Mazda continues to officially remain quiet on the future of the rotary, but today is all about the engine’s past.
There has been an assortment of rumors in recent years surrounding the development of a next-generation rotary engine by Mazda, but even on the engine’s 50th birthday, the automaker has nothing new to announce.
Instead, it spoke about the history of the rotary engine and how the seemingly impossible task came to be, thanks to a talented team of engineers known as the 47 Samurai. It was on May 30, 1967, that the world’s first production twin-rotor, rotary-engine car went on sale – the Mazda Cosmo Sport 110S. Although only 1,176 units were produced, its legacy would go much further with Mazda continuing to develop and support rotary engines for years to come.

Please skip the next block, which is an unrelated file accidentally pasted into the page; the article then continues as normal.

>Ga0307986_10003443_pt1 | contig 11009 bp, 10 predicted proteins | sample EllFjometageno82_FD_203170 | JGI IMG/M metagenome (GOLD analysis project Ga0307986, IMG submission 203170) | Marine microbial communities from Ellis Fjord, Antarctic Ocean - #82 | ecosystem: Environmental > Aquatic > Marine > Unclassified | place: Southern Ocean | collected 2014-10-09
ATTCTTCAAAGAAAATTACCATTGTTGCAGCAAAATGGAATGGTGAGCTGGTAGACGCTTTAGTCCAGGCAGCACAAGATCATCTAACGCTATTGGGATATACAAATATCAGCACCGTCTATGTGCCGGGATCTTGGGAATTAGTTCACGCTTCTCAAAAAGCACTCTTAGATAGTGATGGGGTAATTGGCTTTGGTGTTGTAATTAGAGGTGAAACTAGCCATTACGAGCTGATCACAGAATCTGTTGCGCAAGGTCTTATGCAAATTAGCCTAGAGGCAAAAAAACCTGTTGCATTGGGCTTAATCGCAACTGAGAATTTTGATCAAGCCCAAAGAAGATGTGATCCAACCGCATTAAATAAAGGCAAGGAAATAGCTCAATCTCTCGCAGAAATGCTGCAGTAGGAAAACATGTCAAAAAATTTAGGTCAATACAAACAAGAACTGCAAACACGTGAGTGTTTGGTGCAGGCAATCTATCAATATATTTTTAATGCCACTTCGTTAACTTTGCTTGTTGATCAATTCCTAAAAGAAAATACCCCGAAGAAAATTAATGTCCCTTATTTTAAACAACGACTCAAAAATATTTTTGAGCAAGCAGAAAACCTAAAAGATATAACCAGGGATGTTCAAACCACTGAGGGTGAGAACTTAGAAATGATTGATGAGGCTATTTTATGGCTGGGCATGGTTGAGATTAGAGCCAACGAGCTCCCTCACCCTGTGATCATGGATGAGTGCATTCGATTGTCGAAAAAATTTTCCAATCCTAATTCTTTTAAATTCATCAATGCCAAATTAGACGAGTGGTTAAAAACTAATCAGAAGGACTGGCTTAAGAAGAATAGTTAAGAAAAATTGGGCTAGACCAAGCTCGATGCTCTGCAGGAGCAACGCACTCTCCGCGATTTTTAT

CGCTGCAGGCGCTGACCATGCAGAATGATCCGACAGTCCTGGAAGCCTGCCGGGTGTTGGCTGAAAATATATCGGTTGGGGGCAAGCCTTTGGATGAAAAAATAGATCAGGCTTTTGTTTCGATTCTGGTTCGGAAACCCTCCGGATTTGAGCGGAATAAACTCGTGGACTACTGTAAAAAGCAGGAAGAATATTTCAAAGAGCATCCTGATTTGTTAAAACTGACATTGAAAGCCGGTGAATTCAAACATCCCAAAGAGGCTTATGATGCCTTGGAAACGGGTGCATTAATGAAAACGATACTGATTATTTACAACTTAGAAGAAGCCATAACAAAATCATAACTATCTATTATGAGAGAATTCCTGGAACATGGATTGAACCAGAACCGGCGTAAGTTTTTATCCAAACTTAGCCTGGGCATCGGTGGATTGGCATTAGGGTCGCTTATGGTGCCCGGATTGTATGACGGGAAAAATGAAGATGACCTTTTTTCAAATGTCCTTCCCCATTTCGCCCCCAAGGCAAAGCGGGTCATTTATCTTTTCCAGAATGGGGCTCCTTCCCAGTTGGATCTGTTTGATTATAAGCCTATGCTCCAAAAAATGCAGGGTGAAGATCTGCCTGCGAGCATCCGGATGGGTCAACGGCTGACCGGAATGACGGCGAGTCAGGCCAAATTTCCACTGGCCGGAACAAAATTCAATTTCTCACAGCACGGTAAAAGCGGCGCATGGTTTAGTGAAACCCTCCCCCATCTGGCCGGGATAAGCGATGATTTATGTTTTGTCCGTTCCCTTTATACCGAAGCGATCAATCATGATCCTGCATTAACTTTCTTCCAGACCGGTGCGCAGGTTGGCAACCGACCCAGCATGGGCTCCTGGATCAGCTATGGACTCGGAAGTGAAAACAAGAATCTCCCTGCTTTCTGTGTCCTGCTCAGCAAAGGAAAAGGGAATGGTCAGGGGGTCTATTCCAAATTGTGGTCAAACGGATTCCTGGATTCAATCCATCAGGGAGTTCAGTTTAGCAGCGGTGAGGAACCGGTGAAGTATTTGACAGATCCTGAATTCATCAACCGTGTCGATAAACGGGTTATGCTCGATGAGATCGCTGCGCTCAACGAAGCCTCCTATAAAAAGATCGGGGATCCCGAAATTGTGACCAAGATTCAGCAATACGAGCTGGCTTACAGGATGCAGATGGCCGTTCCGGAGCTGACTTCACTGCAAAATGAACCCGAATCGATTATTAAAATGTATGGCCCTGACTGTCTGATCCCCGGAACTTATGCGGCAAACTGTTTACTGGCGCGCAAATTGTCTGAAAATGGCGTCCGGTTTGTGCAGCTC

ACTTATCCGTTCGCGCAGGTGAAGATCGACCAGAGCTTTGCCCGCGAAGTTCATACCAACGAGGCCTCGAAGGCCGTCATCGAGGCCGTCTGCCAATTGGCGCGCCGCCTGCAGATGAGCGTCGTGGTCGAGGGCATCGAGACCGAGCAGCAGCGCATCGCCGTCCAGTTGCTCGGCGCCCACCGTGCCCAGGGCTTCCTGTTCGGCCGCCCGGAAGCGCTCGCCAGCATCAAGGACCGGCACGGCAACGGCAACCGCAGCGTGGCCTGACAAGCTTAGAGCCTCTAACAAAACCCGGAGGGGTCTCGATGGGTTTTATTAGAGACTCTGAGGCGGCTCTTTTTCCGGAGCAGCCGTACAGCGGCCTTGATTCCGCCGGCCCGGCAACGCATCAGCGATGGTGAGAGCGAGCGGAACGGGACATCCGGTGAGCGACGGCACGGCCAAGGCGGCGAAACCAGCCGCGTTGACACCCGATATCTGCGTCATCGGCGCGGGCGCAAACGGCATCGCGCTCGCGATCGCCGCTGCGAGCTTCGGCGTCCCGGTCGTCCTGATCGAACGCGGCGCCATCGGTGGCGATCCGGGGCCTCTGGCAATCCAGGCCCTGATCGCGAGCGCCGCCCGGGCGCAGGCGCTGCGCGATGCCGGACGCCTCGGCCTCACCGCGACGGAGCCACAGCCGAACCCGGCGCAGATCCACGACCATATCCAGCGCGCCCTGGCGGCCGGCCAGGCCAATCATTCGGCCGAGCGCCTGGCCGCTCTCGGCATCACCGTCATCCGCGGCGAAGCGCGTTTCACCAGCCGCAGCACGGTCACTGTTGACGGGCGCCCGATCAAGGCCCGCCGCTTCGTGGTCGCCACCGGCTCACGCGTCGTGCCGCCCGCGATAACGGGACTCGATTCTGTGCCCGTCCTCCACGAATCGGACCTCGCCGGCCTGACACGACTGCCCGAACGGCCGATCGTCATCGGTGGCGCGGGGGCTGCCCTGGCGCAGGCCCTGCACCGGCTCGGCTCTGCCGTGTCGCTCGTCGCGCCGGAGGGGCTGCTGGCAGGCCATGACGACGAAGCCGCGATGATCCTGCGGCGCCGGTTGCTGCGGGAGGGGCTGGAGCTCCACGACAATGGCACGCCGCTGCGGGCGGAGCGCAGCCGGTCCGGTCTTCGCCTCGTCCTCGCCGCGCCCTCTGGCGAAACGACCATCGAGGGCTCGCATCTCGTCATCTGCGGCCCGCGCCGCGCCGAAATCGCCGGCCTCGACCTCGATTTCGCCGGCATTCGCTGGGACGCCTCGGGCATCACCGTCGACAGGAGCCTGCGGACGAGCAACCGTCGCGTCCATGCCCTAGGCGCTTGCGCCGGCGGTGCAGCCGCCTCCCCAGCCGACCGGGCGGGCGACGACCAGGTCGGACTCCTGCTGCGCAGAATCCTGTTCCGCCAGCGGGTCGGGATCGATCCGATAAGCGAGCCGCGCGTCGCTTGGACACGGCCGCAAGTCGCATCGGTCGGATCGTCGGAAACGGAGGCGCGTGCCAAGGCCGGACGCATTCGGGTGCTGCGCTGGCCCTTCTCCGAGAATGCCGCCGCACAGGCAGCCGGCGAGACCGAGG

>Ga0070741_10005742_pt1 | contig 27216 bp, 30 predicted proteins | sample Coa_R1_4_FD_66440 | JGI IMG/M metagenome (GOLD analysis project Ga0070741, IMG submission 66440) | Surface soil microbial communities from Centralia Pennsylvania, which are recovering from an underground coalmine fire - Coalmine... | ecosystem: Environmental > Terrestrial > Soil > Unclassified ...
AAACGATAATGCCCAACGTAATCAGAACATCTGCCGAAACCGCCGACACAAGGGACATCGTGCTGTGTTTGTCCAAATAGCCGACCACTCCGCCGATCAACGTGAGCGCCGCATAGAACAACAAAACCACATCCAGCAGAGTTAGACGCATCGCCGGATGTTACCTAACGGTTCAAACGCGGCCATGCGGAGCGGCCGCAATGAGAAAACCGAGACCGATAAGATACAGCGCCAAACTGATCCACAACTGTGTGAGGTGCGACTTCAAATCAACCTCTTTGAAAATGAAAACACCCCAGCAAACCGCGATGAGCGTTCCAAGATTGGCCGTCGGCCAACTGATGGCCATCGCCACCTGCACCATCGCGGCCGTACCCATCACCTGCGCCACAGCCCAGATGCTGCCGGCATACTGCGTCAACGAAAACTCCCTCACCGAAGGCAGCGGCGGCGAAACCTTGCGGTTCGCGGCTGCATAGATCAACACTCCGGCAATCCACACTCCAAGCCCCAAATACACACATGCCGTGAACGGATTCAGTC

Mazda says during its production, over 1.99-million rotary engine vehicles were produced, and for now, it seems like the automaker isn’t looking forward to the two-millionth unit.
It would have been an ideal time for Mazda to share plans for the future of rotaries on the engine’s birthday, but Mazda chose to talk about its Skyactiv Technology instead. “But, much as was the case with the Wankel rotary engine, developing Skyactiv Technology was thought to be an impossible task, never mind the fact that it was being developed by an independent, smaller automaker during the 2008 world financial crisis,” it said in a press release.
There is a bit of hope, however, as recent reports suggest Mazda is working on a hydrogen-powered rotary engine.
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